Inspired by Shakespeare, Nine Artists in Mexico City Explore the Possibilities of the Future

In the final scene of Shakespeare’s Hamlet, Gertude, Queen of Denmark, drinks from a glass of poison that the King intended for her son. Her sudden death prompts a chain reaction at the end of the play. Hamlet stabs the King, then drinks poison himself, taking his own life.

This dramatic conclusion is rightfully famous: Hamlet’s final words, and Horatio’s tribute to his fallen friend (“Good night sweet prince: And flights of angels sing thee to thy rest!”) are widely referenced in popular culture. But a new group exhibition in Mexico City takes inspiration from another aspect of the same scene. In “[The Queen Falls.,” curated by Anissa Touati & Marc-Olivier Wahler, nine Mexican and international artists engage with the concept of a game-changing moment—the moment when the Queen falls, when something unexpected happens and a new set of possibilities suddenly opens up.

Take WE ARE POEMS (2011), a neon installation by Ugo Rondinone. The Swiss-born, Harlem-based artist is known for repurposing familiar images and clichés in his vibrantly colored sculptures and psychedelic paintings. WE ARE POEMS is one in a series of playful rainbow-hued sign pieces. Each spells out a popular mantra, but the original sentiment is distorted—and in some cases, even lost entirely—in the whimsical lettering and cartoon-like presentation.

Then there’s 22:30 (2016), an installation by the Argentinian artist Jorge Macchi. In wax and cotton yarn, Macchi spells out the shape of a digital timestamp—22:30 on a 24-hour clock, or 10:30 p.m on a 12-hour clock. But the waxy numbers seem to be slowly melting into the concrete surface. The numbers aren’t digital at all, we realize, they’re tactile. They’re made by a man, not a machine. The image is confusing and intriguing because it’s at odds with what we usually expect.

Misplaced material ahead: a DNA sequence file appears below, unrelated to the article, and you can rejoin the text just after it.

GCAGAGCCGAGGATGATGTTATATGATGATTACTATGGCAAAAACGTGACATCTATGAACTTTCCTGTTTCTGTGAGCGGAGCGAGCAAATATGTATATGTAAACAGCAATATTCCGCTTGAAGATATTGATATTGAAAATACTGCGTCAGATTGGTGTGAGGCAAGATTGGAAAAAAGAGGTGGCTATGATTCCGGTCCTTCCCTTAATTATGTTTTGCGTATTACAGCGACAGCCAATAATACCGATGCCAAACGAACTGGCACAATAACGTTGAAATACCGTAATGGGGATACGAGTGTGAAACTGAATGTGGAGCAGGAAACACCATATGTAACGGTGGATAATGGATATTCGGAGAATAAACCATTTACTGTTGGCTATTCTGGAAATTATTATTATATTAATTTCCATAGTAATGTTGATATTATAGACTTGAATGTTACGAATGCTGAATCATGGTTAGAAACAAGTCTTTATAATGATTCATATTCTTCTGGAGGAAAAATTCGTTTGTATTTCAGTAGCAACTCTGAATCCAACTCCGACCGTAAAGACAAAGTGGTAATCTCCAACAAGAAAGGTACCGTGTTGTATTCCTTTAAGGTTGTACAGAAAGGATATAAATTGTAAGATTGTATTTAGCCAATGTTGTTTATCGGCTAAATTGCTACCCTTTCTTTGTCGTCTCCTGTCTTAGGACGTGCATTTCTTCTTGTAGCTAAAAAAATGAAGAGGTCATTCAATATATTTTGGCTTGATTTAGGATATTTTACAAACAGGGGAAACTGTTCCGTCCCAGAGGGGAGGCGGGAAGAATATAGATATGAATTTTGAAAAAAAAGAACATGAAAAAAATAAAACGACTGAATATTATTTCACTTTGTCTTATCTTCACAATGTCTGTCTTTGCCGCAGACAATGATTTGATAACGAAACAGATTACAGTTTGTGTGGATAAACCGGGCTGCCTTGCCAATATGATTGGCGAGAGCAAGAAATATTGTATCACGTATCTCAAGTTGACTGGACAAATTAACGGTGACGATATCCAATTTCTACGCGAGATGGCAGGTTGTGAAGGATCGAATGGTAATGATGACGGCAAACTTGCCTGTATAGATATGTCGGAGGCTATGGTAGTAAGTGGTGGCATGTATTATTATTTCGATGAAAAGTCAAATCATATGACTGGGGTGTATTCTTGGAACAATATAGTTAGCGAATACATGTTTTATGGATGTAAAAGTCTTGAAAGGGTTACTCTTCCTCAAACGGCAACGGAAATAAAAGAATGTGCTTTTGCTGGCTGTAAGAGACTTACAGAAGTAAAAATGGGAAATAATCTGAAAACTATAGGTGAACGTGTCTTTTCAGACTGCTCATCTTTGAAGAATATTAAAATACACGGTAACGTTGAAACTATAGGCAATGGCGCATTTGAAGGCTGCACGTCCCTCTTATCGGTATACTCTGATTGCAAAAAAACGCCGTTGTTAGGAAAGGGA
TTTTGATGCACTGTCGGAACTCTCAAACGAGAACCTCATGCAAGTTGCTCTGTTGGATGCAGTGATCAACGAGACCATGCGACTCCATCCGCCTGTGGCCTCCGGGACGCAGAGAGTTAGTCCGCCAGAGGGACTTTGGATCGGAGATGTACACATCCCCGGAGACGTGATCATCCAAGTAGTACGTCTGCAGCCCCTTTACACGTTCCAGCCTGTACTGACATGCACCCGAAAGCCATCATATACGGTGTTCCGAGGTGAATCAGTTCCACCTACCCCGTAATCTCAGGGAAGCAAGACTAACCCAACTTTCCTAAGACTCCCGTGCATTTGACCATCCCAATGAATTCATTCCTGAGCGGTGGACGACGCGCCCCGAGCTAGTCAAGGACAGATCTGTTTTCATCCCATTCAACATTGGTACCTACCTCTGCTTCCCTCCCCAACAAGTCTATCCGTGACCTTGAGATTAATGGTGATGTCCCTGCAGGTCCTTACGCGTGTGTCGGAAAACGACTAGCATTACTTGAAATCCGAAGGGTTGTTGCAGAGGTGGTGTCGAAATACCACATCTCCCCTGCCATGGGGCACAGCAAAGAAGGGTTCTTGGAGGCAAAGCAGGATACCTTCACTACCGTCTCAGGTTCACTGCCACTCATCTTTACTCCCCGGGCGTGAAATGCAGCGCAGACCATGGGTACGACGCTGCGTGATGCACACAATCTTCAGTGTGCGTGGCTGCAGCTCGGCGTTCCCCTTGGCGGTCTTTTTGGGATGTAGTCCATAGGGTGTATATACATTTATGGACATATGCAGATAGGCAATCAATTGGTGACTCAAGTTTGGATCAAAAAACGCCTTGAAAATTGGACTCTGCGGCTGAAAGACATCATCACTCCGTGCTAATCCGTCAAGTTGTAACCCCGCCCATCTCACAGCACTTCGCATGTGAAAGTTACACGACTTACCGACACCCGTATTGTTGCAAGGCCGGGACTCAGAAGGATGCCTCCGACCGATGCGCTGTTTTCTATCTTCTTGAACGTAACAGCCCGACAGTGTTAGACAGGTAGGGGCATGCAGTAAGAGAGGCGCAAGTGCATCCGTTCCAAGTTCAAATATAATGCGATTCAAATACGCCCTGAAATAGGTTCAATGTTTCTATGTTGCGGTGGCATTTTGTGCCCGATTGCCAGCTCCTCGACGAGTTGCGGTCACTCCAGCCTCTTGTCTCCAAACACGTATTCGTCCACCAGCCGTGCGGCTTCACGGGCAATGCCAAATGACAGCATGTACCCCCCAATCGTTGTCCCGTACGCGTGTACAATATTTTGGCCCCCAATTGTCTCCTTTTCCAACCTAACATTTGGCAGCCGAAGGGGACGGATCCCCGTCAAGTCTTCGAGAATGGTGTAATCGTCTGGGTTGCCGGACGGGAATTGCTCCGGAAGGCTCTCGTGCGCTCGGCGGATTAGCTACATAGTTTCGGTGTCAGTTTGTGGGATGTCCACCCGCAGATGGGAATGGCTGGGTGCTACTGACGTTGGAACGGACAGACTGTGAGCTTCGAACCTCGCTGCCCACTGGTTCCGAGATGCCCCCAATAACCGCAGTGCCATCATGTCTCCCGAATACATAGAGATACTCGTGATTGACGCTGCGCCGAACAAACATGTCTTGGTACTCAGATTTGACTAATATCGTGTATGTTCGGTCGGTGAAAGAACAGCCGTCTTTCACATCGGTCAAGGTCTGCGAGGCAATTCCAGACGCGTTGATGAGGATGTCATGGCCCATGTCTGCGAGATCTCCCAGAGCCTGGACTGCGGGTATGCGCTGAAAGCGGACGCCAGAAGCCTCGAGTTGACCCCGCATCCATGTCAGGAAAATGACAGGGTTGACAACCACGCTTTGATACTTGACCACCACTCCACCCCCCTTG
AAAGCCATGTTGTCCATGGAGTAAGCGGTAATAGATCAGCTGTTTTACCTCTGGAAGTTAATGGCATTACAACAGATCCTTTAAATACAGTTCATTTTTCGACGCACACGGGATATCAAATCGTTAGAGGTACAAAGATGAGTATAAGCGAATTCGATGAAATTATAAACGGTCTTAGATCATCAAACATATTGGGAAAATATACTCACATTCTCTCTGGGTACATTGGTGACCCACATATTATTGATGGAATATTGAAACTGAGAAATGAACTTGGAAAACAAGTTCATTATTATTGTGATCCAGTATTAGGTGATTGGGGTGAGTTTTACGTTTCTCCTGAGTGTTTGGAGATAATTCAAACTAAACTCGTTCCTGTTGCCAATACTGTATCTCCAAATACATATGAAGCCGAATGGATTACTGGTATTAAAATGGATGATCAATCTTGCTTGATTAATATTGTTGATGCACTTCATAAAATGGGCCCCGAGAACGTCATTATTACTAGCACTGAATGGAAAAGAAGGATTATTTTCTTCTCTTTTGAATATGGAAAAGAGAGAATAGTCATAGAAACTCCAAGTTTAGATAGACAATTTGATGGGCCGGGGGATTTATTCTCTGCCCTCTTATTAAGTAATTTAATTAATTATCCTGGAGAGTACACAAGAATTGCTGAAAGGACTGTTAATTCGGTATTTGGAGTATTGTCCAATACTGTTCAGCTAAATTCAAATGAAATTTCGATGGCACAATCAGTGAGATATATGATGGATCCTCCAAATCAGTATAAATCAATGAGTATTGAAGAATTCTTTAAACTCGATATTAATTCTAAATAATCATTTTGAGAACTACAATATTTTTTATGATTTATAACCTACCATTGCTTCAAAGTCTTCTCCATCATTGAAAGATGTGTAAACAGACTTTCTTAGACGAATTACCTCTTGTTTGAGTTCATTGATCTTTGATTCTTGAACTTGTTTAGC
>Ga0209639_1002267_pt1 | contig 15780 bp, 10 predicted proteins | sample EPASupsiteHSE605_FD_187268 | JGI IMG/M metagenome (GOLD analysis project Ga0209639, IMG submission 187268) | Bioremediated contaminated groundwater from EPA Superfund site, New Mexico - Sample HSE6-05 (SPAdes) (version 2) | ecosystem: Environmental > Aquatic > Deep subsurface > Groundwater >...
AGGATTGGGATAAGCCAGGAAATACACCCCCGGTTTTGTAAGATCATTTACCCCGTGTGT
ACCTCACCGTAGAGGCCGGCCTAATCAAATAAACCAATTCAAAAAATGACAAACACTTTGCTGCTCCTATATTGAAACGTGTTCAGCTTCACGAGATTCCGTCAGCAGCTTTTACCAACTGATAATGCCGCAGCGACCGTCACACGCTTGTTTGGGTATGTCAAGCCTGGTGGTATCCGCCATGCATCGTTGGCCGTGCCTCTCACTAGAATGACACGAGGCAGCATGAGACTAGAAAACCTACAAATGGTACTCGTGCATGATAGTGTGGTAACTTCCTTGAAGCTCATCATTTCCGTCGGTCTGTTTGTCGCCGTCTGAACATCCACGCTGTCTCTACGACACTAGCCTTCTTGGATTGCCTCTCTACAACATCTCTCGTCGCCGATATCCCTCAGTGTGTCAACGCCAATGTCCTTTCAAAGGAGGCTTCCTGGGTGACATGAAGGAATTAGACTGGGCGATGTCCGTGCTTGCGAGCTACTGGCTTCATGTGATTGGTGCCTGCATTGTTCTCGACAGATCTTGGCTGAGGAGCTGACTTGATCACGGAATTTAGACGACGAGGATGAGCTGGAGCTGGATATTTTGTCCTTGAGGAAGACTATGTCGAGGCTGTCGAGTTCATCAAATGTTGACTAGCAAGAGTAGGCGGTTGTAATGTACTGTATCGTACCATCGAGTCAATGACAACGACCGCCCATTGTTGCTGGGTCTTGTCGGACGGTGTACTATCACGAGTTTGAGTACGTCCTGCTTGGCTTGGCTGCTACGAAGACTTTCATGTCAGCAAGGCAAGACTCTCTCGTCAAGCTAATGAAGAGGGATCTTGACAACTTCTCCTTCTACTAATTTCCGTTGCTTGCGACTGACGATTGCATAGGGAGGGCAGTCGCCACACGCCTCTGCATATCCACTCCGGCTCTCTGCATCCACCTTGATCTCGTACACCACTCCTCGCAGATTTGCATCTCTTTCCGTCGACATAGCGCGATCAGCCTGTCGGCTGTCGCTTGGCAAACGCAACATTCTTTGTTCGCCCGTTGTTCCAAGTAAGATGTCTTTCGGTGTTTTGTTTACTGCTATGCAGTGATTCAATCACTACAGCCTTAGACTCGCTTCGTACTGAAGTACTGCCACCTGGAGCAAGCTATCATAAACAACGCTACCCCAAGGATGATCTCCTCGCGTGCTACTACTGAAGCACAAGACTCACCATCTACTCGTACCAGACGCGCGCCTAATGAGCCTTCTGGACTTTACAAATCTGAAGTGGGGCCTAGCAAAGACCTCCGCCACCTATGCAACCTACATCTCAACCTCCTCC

The Mexican artist Gabriel Rico presents a similar challenge to the viewer in In Velocidad o Destreza (2015), a sculpture made with an old bicycle tire, a concrete block, and a large stick or branch (actually a foam rod.) Here, Rico’s arrangement of everyday objects is both unusual and precarious—the piece looks like it could tip over at any minute.

The artists featured in “[The Queen Falls.” all explore related questions. How does context change meaning? What is more important, logic or sensory experience? What happens when the Queen falls, when the bicycle tire is detached from the bicycle, when a line of black and white text is rendered instead in neon-lit rainbow letters? The participating artists, like Shakespeare before them, investigate these possibilities—and, by extension, the mysteries of the future, and of life itself.


—Bridget Gleeson


[The Queen Falls.” is on view at Galería OMR, Mexico City, Feb 7th – Mar 25th.

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